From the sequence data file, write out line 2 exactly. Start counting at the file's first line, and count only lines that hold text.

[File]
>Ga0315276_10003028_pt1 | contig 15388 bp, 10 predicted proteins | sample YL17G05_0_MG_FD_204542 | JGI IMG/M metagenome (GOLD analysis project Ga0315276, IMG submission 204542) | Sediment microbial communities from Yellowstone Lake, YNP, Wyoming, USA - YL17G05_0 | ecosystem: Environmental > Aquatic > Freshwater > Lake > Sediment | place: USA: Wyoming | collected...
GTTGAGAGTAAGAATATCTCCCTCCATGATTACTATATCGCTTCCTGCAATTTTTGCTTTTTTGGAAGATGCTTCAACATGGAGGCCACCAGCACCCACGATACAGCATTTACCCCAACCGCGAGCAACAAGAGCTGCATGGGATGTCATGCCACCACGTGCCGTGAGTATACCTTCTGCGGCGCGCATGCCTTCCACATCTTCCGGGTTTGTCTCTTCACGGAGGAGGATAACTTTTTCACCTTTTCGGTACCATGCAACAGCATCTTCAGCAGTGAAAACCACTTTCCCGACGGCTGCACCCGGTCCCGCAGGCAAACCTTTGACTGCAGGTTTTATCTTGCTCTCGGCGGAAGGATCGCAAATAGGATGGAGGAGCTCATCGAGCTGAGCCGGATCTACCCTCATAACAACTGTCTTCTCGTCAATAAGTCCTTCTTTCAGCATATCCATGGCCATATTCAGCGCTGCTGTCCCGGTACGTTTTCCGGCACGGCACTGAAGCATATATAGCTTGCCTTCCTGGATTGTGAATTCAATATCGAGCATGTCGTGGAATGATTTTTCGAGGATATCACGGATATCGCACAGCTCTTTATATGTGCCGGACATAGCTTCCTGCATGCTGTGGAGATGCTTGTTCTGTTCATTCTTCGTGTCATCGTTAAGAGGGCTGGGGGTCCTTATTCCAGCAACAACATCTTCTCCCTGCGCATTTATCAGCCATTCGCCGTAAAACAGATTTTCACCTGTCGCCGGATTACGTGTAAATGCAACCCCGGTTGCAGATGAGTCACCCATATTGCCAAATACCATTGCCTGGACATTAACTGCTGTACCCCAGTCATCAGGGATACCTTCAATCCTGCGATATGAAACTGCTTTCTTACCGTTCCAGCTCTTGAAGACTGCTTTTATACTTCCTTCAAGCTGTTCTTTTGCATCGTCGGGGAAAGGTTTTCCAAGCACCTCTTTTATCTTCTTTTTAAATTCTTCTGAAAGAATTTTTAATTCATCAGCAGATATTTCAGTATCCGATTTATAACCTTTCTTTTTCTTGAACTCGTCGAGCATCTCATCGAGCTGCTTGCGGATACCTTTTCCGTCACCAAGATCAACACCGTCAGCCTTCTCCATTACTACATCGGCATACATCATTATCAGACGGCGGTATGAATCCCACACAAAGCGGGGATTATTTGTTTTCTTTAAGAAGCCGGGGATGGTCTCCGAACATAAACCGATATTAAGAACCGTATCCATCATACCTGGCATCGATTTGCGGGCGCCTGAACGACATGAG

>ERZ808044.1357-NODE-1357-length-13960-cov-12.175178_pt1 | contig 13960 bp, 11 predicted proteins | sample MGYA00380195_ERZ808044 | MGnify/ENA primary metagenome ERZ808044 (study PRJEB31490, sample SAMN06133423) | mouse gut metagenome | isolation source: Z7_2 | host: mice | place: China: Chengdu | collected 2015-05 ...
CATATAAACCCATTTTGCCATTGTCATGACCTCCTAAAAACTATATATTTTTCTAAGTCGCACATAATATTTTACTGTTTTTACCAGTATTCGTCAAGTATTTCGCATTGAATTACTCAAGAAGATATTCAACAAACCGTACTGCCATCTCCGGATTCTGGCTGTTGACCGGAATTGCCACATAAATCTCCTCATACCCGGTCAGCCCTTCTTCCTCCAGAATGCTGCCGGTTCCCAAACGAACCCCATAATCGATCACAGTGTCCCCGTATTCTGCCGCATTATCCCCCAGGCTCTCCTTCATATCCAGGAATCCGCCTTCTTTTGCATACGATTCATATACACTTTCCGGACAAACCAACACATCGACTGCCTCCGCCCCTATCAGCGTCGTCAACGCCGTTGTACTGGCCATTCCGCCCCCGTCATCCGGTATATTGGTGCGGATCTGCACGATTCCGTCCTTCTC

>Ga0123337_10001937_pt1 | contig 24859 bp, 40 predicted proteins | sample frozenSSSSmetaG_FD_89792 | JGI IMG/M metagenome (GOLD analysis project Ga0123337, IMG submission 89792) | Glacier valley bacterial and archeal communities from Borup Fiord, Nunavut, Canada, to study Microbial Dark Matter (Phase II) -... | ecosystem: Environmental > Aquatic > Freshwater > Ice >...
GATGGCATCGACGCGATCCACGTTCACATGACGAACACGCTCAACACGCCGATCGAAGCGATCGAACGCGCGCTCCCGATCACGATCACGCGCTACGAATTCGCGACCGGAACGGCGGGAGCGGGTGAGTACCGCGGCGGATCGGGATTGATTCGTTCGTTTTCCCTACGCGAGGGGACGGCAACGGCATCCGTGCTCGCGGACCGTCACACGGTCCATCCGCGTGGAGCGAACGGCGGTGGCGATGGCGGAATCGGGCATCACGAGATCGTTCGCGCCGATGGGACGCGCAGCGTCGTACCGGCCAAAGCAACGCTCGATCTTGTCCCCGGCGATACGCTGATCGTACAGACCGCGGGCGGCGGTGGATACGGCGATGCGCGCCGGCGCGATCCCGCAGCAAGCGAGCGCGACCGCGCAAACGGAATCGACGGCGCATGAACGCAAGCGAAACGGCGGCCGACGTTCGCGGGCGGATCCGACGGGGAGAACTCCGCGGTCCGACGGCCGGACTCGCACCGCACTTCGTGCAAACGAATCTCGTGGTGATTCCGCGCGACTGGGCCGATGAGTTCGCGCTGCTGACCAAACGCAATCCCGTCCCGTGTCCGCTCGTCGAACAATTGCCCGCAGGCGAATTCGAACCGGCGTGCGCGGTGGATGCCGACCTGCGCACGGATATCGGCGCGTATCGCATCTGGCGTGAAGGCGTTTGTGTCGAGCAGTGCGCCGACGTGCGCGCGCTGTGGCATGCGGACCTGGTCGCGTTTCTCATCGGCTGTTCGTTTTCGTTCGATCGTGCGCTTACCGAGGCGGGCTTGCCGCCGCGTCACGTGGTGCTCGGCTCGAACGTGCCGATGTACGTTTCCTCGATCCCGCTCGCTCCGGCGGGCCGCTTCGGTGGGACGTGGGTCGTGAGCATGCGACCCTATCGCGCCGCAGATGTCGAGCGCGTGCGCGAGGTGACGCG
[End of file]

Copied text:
GTTGAGAGTAAGAATATCTCCCTCCATGATTACTATATCGCTTCCTGCAATTTTTGCTTTTTTGGAAGATGCTTCAACATGGAGGCCACCAGCACCCACGATACAGCATTTACCCCAACCGCGAGCAACAAGAGCTGCATGGGATGTCATGCCACCACGTGCCGTGAGTATACCTTCTGCGGCGCGCATGCCTTCCACATCTTCCGGGTTTGTCTCTTCACGGAGGAGGATAACTTTTTCACCTTTTCGGTACCATGCAACAGCATCTTCAGCAGTGAAAACCACTTTCCCGACGGCTGCACCCGGTCCCGCAGGCAAACCTTTGACTGCAGGTTTTATCTTGCTCTCGGCGGAAGGATCGCAAATAGGATGGAGGAGCTCATCGAGCTGAGCCGGATCTACCCTCATAACAACTGTCTTCTCGTCAATAAGTCCTTCTTTCAGCATATCCATGGCCATATTCAGCGCTGCTGTCCCGGTACGTTTTCCGGCACGGCACTGAAGCATATATAGCTTGCCTTCCTGGATTGTGAATTCAATATCGAGCATGTCGTGGAATGATTTTTCGAGGATATCACGGATATCGCACAGCTCTTTATATGTGCCGGACATAGCTTCCTGCATGCTGTGGAGATGCTTGTTCTGTTCATTCTTCGTGTCATCGTTAAGAGGGCTGGGGGTCCTTATTCCAGCAACAACATCTTCTCCCTGCGCATTTATCAGCCATTCGCCGTAAAACAGATTTTCACCTGTCGCCGGATTACGTGTAAATGCAACCCCGGTTGCAGATGAGTCACCCATATTGCCAAATACCATTGCCTGGACATTAACTGCTGTACCCCAGTCATCAGGGATACCTTCAATCCTGCGATATGAAACTGCTTTCTTACCGTTCCAGCTCTTGAAGACTGCTTTTATACTTCCTTCAAGCTGTTCTTTTGCATCGTCGGGGAAAGGTTTTCCAAGCACCTCTTTTATCTTCTTTTTAAATTCTTCTGAAAGAATTTTTAATTCATCAGCAGATATTTCAGTATCCGATTTATAACCTTTCTTTTTCTTGAACTCGTCGAGCATCTCATCGAGCTGCTTGCGGATACCTTTTCCGTCACCAAGATCAACACCGTCAGCCTTCTCCATTACTACATCGGCATACATCATTATCAGACGGCGGTATGAATCCCACACAAAGCGGGGATTATTTGTTTTCTTTAAGAAGCCGGGGATGGTCTCCGAACATAAACCGATATTAAGAACCGTATCCATCATACCTGGCATCGATTTGCGGGCGCCTGAACGACATGAG